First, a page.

“A challenge given to us by the bereaved and survivors from Grenfell Tower. Simply…to be the best Council.” – Councillor Elizabeth Campbell, leader of Kensington & Chelsea Council,Keynote Speech,May 2022
Kensington & Chelsea Council (RBKC) is consulting with North Kensington residents again. We ask what will be different this time around.
RBKC’s current Grenfell Recovery Programme runs until March 2024. Their planning work for the post-2024 period has commenced with a “wide-reaching conversation” about the future with bereaved, survivors and the local community. In theory, the consultation will provide an outline of what “best council” will mean in practice.
A problem with the current consultation process is that in other initiatives with similar wording and ostensibly aiming at the same outcome – change – RBKC has comprehensively failed to create any identifiable change.
“This Council – its policies, its leadership, its senior people and its culture – has changed.” This was the audacious claim of Cllr Campbell and Barry Quirk, RBKC’s then Chief Executive in March 2020.
Yet, it was not clear what specific things they were referring to. No evidence was offered. RBKC internalised their story and believed it to be self-evidently true.
After June 2017, RBKC enthusiastically adopted noble-sounding policies but didn’t implement them in the community. After the fire, the council’s leadership changed. The chief executive quit and the disgraced councillors Paget-Brown and Feilding-Mellen were made to resign by the Communities Secretary Sajid Javid. But the new leaders carry out approximately the same policies for the same political party and Conservative campaign literature in the borough goes out of its way to avoid mentioning Grenfell and North Kensington.
For an area in which many residents disproportionately suffer the impacts of poverty and inequality, the upshot has been no meaningful culture change at the local authority during the years when implementing change and offering real political concessions to North Kensington seemed possible. During those years, backing up their declarations of “change” with real action should have been a moral imperative to RBKC, impossible to resist despite their ideological discomfort with socialist policies. This failure was acknowledged by Callum Wilson, RBKC’s Director of Grenfell Partnerships, in an email to residents about the Beyond 2024 consultation: “I do recognise that many people in the community will ask why this work has not already been done, and we need to acknowledge this openly – but nonetheless I think it is important that is done now, however delayed it may feel.”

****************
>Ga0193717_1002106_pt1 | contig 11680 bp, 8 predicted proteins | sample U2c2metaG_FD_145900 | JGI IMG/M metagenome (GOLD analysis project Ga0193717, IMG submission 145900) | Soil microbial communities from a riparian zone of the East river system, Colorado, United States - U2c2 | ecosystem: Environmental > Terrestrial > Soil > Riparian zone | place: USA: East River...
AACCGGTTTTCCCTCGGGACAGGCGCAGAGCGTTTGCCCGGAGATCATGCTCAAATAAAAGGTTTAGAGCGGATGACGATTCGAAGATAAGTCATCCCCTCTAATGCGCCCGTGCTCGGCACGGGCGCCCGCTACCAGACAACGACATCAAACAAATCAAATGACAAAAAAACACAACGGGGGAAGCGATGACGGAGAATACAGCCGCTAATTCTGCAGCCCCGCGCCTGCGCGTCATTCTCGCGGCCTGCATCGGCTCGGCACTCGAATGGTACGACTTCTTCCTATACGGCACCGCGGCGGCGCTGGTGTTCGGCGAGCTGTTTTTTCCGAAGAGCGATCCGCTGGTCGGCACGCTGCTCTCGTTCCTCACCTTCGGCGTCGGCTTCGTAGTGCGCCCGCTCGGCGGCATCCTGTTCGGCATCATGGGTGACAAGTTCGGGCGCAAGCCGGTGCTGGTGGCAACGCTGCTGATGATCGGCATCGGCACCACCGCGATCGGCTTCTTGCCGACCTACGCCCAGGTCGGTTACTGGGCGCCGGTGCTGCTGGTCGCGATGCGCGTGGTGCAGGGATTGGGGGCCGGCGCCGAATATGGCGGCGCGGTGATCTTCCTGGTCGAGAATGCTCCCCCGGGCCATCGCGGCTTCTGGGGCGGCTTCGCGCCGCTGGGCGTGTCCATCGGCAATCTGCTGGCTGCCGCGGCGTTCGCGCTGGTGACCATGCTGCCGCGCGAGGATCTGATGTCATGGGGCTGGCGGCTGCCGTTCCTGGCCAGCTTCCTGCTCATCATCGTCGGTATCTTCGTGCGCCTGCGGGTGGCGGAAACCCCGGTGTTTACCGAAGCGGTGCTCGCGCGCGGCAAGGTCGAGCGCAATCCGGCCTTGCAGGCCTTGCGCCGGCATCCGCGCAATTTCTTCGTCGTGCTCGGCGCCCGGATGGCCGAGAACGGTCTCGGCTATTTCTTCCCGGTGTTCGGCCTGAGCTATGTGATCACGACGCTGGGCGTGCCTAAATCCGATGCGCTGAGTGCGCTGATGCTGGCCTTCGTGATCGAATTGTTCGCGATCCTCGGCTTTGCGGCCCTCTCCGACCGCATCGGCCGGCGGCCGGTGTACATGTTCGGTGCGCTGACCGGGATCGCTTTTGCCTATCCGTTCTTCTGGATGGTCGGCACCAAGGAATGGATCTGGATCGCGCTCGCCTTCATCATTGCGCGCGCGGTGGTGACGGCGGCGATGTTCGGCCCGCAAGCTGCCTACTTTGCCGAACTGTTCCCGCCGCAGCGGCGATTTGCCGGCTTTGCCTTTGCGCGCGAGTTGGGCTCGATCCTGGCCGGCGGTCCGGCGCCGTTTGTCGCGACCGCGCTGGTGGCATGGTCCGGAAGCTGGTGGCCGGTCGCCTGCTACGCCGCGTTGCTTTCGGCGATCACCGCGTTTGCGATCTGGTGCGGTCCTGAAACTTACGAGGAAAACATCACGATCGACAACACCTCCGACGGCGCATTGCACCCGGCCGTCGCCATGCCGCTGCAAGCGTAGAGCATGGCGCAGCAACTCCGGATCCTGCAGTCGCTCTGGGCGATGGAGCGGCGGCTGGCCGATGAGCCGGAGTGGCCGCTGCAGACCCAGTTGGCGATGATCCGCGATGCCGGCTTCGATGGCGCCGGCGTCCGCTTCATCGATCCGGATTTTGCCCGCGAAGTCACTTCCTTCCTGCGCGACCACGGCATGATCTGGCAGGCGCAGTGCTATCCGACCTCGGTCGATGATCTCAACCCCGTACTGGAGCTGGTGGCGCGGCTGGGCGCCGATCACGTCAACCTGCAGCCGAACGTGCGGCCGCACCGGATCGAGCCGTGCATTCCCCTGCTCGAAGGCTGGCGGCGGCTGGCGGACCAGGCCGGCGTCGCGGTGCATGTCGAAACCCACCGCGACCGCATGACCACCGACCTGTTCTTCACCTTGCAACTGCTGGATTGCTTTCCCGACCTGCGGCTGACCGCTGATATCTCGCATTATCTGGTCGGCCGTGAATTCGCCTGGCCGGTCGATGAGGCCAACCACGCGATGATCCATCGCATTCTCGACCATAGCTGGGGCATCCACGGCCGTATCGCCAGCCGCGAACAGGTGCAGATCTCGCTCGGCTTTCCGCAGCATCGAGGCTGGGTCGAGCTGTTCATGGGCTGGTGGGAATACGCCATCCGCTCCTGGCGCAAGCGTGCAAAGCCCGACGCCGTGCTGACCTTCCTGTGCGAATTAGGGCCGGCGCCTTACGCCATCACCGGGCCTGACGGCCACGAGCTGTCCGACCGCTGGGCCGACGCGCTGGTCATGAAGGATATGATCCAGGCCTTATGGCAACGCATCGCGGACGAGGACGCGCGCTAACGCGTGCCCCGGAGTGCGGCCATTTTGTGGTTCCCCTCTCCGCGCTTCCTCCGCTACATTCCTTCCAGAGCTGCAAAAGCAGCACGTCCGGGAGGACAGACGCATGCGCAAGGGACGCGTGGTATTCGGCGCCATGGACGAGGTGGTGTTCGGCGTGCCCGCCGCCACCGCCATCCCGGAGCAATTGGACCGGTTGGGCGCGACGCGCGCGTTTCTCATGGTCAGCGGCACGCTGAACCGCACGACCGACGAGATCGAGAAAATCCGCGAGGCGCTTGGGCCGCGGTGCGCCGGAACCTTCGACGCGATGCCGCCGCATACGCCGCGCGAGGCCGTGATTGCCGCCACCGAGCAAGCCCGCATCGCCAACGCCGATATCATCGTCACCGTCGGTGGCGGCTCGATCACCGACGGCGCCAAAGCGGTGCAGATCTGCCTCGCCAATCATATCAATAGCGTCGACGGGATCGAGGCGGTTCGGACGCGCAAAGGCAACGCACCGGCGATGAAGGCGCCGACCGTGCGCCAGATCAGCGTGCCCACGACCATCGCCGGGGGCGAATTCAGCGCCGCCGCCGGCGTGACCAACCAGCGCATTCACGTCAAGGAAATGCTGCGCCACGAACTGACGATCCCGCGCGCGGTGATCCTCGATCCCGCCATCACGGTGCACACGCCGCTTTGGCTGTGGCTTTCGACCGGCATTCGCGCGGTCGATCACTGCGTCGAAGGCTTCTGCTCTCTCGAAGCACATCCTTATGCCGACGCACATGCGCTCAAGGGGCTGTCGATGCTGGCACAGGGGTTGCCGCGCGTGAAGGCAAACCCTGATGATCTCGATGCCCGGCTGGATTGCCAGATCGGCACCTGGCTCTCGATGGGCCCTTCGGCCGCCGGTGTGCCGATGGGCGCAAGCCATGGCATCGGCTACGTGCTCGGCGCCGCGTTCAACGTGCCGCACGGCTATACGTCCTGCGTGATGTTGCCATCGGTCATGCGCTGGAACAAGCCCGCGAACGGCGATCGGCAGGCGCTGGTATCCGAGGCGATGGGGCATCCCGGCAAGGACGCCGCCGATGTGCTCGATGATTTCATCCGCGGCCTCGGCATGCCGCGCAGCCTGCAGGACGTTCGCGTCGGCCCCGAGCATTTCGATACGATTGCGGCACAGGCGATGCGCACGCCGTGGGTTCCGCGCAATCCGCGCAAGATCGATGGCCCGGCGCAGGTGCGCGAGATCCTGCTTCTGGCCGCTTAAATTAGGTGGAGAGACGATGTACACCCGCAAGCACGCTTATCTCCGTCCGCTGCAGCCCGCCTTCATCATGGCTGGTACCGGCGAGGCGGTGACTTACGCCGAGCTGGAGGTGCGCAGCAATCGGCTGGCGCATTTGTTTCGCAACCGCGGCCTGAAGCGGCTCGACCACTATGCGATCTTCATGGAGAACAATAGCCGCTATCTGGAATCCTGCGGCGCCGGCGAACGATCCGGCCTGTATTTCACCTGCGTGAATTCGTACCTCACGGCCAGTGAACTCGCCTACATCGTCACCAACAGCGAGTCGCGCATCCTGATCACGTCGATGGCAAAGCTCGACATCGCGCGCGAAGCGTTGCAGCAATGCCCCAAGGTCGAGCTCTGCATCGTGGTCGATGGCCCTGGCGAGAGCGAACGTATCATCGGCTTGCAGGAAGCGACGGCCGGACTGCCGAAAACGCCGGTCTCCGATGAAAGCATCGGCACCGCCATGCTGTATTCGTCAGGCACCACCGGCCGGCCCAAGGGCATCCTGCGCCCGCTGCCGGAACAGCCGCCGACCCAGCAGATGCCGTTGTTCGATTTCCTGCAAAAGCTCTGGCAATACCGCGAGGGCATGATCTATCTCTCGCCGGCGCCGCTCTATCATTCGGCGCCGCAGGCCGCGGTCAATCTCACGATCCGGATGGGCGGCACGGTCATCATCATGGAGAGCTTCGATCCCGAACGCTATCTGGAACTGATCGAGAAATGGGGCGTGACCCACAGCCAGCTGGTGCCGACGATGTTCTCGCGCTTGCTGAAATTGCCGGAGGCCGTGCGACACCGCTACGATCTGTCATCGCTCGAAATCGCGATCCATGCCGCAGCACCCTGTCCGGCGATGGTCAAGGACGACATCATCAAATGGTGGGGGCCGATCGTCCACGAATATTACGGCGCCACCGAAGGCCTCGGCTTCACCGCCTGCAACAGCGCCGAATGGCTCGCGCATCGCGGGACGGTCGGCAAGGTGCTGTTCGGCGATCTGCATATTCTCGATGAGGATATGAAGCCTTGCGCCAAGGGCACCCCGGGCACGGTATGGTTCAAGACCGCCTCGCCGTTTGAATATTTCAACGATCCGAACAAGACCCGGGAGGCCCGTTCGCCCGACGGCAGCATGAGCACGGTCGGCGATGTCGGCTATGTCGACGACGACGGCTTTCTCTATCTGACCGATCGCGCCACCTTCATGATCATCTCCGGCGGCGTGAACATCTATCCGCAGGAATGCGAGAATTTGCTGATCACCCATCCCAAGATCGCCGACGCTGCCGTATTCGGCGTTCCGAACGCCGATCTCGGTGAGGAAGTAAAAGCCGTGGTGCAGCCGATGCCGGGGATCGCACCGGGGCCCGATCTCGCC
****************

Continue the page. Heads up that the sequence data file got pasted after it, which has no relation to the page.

It is difficult to draw much confidence from this admission given the record. Five and a half years since Grenfell and RBKC have not offered a major vision, nor have they significantly improved their attention to detail in delivering services.
There is a natural expectation that does not fade over time that the scale of change should be commensurate with the scale of the crime and the losses suffered. There should at least be a sincere attempt at commensurate change.
If power continues to be distributed unevenly in Kensington, profound change does not look possible. Consultations have taken hundreds of volunteer hours from the local population but have not addressed worsening social and economic injustices. Increased democracy would do more to arrest the prevailing impotence and apathy than another 50 years of consultations, conversations, and co-designs.
RBKC and the media have talked about the local authority ‘regaining trust’ as a prerequisite to North Kensington’s recovery. They need to drop the ‘re’ and focus on establishing trust for the first time since the borough’s creation in the 60s.
In a conversation with Urban Dandy, Callum Wilson acknowledged that there is a long way to go regarding trust: “We know we are dealing with a degree of apathy heightened by Grenfell, with some people not taking part because they believe change is not going to happen. But we have to keep trying and we have to evidence change.”
On ways for the public to participate without having to sign up to the RBKC format, Wilson said: “Spin-off consultations, run by residents with or without council representatives, are possible. They are more organic. There’s an end-of-year deadline for all consultations. We’re happy to receive input, we’re happy for people to make demands.
“I just want as many people to share their views as possible so we can try and build a Council that works better for all our residents.”
RBKC says that over 600 people have spoken to them so far about what they want to see from their council in the next five years. Some have been “devastatingly frank” Wilson told us.
We will pick up our dialogue with RBKC’s Director of Grenfell Partnerships in the new year when the latest consultation has concluded, and the council can explain how they will “simply…be the best Council.”
Emma Dent Coad, the only Labour politician to win Kensington in its true blue history, spoke to Urban Dandy about the Labour party’s decision to bar her from standing at the next general election.
Architectural historian, author, activist, and local resident Emma Dent Coad was elected to Kensington and Chelsea council in 2006. She campaigned on the full range of issues impacting residents in the most inequitable local authority in Britain including housing rights, poverty, and air quality. Dent Coad’s background in housing made her an ideal choice to be Labour’s 2017 parliamentary candidate in a constituency home to oligarchs and royals yet has seen a dramatic life expectancy decline in the borough’s poorest wards once austerity economics was imposed in 2010.
The councillor’s 2014 report, updated after the Grenfell Tower fire in 2017, The Most Unequal Borough in Britain, used incontestable data to lay bare the shocking inequity of the borough where at one end 51% of children live in poverty vs at the other only 6% suffer this indignity. Dent Coad’s 2022 book, One Kensington, cemented her reputation as an expert on the impact of neoliberal economics in the borough.